We kept going, and just past the library is a small bridge that crosses the Rochdale Canal. On the right side is a large metal gate that can be lifted up or lowered down to seal one end of a set of locks here. To get down to the canal itself, there is a small stone tunnel running under the bridge from the locks down to the above location, along the canal tow path.
The Rochdale Canal runs from the city of Manchester, though to the town of Sowerby Bridge, between Hebden Bridge and Halifax. It was completed in 1804, and runs a total of 32 miles. It’s original purpose was to carry goods, including Cotton, Coal, Wool and Timber between Lancashire and Yorkshire. The canal was very successful, however by 1952 it had been closed as trade was running low. It was officially abandoned, but after some loving restoration by both Greater Manchester County Council and the Rochdale Canal Trust, it reopened in 1996. A full restoration was complete by 2002 and the entire canal is now navigable and open to the public.
One of the locks on the route, the Tuel Lane Lock in Sowerby Bridge, is an impressive 19 feet 8.5 inches deep, making it the deepest lock in the United Kingdom.
It’s a very pleasant area around here, and if we had had more time we would have happily walked along the canal side for a while. The Unitarian Church is just over the other side of the Canal, out of shot just off to the right.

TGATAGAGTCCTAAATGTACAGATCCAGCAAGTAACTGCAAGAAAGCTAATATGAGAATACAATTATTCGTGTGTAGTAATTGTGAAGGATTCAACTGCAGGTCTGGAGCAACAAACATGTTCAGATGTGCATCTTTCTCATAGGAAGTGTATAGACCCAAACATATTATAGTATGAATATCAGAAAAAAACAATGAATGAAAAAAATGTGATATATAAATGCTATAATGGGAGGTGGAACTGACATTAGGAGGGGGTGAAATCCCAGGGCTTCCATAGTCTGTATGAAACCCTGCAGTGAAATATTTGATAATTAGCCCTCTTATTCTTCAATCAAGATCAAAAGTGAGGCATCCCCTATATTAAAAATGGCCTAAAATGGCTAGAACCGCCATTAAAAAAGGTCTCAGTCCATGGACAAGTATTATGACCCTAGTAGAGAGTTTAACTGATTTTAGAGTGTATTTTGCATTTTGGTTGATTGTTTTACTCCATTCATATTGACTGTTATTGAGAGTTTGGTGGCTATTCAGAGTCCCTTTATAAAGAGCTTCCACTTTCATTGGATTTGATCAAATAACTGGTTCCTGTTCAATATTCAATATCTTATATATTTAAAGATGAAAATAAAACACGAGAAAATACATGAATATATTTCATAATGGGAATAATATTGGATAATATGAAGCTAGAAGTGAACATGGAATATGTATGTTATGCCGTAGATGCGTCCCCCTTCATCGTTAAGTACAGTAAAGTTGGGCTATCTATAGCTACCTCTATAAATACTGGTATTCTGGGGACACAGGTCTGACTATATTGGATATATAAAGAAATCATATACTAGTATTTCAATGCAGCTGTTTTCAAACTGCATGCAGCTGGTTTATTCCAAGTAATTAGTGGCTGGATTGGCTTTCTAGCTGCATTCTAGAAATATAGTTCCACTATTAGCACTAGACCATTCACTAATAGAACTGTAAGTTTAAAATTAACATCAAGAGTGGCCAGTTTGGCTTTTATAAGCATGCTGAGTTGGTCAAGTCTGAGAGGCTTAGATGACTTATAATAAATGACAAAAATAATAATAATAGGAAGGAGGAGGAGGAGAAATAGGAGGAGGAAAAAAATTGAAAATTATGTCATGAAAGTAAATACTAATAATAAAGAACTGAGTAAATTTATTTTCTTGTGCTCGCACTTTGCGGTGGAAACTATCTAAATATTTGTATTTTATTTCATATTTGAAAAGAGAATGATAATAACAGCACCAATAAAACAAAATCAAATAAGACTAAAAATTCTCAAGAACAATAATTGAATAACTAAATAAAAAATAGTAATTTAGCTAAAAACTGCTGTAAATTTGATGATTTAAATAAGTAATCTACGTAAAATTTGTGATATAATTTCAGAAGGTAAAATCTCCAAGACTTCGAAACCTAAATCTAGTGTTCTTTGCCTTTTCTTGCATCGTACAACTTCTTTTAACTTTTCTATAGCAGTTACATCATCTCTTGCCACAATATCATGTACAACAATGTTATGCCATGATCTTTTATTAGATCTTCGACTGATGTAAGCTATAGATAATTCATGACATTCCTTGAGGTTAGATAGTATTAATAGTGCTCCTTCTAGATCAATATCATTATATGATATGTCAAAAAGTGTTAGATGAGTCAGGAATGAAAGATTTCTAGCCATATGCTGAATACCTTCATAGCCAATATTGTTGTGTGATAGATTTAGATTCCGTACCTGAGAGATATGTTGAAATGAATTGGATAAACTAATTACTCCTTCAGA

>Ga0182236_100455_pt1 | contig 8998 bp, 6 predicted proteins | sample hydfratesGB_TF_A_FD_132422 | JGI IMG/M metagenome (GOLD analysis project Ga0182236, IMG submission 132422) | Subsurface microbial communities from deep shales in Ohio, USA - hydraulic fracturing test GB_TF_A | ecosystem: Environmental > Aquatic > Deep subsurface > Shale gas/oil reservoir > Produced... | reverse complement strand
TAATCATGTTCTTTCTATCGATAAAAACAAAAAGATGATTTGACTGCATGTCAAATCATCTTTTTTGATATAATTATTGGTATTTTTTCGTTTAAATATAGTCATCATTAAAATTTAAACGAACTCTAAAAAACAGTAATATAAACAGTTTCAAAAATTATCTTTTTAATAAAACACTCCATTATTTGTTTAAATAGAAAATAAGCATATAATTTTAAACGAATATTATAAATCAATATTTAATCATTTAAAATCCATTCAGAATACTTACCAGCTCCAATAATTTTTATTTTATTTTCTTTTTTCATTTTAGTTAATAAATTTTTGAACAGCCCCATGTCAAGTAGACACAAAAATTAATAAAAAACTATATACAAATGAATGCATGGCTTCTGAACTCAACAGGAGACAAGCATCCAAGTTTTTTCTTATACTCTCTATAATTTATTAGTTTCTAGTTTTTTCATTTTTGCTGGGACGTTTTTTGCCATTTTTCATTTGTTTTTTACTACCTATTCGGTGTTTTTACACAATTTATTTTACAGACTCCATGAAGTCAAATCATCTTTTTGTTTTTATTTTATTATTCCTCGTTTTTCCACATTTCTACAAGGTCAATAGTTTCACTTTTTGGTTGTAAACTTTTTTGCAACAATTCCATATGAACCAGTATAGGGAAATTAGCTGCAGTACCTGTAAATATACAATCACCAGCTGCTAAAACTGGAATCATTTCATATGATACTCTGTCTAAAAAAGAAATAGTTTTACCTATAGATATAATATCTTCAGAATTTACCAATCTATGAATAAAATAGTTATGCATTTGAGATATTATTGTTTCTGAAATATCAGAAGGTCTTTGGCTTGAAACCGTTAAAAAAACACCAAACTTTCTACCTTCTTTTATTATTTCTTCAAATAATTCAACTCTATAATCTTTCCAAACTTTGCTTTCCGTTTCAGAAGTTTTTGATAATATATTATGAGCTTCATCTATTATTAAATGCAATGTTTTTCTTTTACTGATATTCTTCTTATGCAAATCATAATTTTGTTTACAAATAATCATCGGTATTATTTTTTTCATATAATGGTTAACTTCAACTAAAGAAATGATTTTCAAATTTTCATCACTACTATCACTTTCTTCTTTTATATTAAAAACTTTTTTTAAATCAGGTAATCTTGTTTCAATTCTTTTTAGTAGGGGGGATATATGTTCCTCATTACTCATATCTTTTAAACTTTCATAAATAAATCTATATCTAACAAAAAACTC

The town centre is littered with interesting buildings, and it’s a pleasant old mill town, similar to other local towns such as Burnley, Clitheroe and Halifax. There is a nice mixture of styles in the buildings, but they all blend in well together. You can just spot the roof of the Town Hall right at the back of the picture, and even though the town began as two separate counties, you can’t really tell in the architecture.
Overlooking Todmorden, up on a hill called Stoodley Pike, stands the aptly named Stoodley Pike Monument, built between 1854 and 1856, to a design by James Green (Local architect). It replaces a previous monument from 1815 to commemorate the defeat of Napoleon, and it was erected after the Battle of Waterloo. It’s story ended however in 1854 when it was struck by lightning and collapsed due to that and decades of weathering.
This new monument has a lightning conductor and has so far shown no sign of any damage. An inscription on the monument reads:
“Stoodley Pike. A beacon monument. Erected by public subscription. Commenced in 1814 to commemorate the surrender of Paris to the Allies and finished after the Battle of Waterloo when peace was established in 1815. By a strange coincidence the pike fell on the day the Russian Ambassador left London before the declaration of War with Russia in 1854. Was rebuilt when peace was restored in 1856. Restored and lightning conductor fixed 1889.”
Todmorden is an amazing town, and one I am proud to say was half Lancastrian. There is a wealth of history to discover, along with an incredible rural location to explore. There are good train connections around the rest of the local counties, with direction trains to Manchester, Halifax and Leeds. The nearest airports are Leeds/Bradford and Manchester, which serve both domestic and international flights.
Todmorden is one of my favourite towns, and just the thought of dancing round the Town Hall’s ballroom between Lancashire and Yorkshire is incredible. We returned to the train station, and our next stop was the town of Hebden Bridge, to explore the next stop of the River Calder, before returning to Preston.